Document Type

PhD diss.

Date of Degree

2007

Degree Name

PhD (Doctor of Philosophy)

Department

Educational Policy and Leadership Studies

First Advisor

Scott F. McNabb

Abstract

This study seeks insight into the experiences of pre-service teachers concerning issues of race prior to their embarking on a required multicultural education course. The study seeks to explore these questions: What kinds of racial knowledge or familiarity do pre-service teachers bring with them to their undergraduate classrooms? What key events have shaped their attitudes and their ability to talk about race? What concerns do they have about their ability to teach future students who are racially different from themselves?

This study was conducted using qualitative methods, with a series of questions posed to small focus groups in a university in the Midwest. The participants' responses were transcribed and coded for examination. Utilizing this method, several themes emerged.

Participant interviews revealed a complex range of responses to experiences with race prior to enrolling in their multicultural education course. Students reported feeling inadequately prepared to engage in racial dialogue and expressed concern that their lack of knowledge would lead to misunderstandings. While most participants generally reported a strong sense of acceptance of others, they also acknowledged feelings of guilt as they struggled to make sense of their own prejudice and bigotry. Resentful about the social pressures they felt were brought about by an environment of over zealous political correctness, participants also reported feelings of alienation from family and friends they considered racist in their actions and their speech. Fearing that constant attention to race could cause a return to a period of greater racial tension, the participants also spoke of their desire for more opportunities to engage in meaningful racial dialogue and to learn more about those who were racially different. Overall, participants cited early family interactions and media exposure as key influences that continue to shape their current perspectives on race. While some participants embraced these early experiences, many sought to distance themselves and determine their own path.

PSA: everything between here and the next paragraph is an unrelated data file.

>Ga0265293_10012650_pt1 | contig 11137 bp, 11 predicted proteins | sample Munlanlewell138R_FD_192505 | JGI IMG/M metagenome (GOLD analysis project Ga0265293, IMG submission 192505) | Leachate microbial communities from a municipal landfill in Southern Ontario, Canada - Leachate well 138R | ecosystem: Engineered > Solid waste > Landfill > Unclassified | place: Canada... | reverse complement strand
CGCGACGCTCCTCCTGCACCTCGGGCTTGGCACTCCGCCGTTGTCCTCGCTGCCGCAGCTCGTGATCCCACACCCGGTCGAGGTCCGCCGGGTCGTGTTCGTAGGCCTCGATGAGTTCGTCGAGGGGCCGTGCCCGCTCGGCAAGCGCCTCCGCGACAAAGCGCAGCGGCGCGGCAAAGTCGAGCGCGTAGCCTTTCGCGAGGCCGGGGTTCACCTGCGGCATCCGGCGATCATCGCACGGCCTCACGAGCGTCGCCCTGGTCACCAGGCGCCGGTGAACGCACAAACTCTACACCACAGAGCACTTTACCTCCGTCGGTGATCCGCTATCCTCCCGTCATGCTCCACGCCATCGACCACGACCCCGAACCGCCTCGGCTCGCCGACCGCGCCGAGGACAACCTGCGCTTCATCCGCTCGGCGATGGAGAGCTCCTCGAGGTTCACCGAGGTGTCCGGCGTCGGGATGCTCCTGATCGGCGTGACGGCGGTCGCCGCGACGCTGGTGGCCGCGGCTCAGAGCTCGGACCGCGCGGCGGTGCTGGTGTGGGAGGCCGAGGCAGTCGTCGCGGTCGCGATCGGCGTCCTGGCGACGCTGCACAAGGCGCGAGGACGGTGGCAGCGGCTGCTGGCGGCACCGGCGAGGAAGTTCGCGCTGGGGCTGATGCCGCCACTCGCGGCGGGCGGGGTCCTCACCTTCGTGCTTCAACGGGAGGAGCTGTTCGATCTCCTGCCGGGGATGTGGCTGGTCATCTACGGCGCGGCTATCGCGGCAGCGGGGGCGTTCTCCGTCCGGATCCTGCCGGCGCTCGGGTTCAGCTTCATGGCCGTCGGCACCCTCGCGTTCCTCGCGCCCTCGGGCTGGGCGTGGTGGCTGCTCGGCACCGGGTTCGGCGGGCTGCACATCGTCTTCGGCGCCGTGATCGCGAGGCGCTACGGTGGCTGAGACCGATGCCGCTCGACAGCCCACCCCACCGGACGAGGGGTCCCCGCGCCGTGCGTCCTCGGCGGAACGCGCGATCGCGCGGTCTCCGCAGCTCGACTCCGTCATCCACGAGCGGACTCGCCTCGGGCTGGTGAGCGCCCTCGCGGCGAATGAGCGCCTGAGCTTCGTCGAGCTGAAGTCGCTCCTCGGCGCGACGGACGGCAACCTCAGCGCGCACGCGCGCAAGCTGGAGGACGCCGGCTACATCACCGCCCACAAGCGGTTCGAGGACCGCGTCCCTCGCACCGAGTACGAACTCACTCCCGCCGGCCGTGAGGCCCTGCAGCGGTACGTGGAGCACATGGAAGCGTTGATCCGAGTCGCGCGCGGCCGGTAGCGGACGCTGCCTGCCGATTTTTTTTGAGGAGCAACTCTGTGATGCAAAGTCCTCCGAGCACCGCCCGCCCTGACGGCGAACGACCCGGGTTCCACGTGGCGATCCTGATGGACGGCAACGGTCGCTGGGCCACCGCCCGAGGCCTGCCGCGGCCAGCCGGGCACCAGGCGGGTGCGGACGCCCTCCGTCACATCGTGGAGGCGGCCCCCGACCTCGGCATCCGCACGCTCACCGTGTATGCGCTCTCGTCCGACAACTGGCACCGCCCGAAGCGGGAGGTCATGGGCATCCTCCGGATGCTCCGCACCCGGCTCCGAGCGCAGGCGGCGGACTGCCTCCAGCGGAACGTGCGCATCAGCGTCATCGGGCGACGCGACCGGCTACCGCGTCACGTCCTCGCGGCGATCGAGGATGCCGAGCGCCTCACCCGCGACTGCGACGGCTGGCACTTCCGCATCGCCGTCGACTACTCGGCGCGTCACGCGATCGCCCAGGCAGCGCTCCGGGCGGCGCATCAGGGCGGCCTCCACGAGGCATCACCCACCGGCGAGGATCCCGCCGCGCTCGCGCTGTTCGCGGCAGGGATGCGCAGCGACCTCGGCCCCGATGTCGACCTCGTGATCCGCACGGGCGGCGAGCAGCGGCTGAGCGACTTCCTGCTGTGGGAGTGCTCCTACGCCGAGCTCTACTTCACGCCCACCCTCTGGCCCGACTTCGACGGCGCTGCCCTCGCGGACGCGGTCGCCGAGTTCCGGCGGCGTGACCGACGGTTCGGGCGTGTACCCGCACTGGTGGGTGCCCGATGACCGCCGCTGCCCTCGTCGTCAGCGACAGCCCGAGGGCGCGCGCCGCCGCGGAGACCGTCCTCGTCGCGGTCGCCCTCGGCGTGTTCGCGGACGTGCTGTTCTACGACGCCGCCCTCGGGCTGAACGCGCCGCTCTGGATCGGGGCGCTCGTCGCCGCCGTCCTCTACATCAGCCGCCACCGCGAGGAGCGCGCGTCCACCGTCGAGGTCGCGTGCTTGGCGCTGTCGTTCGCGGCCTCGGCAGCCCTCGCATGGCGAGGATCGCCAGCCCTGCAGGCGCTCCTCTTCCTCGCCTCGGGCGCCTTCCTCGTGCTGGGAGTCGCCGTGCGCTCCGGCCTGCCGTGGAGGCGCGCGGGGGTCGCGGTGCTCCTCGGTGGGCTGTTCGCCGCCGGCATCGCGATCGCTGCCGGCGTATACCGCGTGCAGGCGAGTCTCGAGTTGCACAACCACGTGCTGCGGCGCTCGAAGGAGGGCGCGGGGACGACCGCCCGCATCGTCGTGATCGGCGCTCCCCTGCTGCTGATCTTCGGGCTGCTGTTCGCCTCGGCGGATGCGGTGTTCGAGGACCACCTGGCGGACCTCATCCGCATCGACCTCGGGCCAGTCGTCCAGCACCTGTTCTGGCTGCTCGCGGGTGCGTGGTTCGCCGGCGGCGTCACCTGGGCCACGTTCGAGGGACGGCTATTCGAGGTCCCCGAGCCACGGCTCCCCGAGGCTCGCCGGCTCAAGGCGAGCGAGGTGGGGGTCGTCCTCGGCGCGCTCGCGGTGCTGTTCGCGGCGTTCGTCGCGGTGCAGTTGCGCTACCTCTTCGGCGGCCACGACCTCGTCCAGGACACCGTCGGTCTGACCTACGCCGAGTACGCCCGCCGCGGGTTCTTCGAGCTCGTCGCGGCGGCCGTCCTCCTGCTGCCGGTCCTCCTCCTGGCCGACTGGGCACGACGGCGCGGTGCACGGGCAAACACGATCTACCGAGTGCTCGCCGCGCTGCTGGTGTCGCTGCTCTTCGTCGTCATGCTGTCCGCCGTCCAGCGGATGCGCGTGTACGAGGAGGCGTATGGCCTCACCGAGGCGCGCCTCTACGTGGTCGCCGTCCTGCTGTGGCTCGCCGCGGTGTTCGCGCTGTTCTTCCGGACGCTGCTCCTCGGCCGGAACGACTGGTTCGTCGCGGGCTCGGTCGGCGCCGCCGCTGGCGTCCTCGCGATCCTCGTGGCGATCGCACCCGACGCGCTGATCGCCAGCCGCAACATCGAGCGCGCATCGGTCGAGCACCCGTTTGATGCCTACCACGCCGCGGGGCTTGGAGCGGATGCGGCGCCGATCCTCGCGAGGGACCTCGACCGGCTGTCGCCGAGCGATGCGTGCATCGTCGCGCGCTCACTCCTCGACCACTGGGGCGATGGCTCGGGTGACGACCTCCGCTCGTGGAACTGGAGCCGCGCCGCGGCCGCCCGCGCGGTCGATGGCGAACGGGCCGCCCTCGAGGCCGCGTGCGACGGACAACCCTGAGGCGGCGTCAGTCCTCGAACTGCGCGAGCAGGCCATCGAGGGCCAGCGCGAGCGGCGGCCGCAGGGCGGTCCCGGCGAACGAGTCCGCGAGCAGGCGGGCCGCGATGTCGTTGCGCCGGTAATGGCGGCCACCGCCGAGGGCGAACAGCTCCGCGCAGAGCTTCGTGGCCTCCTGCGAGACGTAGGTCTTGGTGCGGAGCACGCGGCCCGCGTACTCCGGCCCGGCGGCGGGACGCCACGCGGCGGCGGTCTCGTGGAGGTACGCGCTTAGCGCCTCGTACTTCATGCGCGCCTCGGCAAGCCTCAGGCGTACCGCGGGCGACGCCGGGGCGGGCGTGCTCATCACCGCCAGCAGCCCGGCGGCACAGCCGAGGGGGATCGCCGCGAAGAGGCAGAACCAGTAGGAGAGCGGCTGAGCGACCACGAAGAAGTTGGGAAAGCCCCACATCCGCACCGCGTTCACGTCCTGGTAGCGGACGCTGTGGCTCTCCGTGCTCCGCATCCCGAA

Despite these complicated struggles with race and racial dialogue, the participants felt determined and optimistic about their ability to provide leadership for their future students.

Pages

vii, 144

Bibliography

135-144

Copyright

Copyright 2007 Lanese Kwegyir Aggrey

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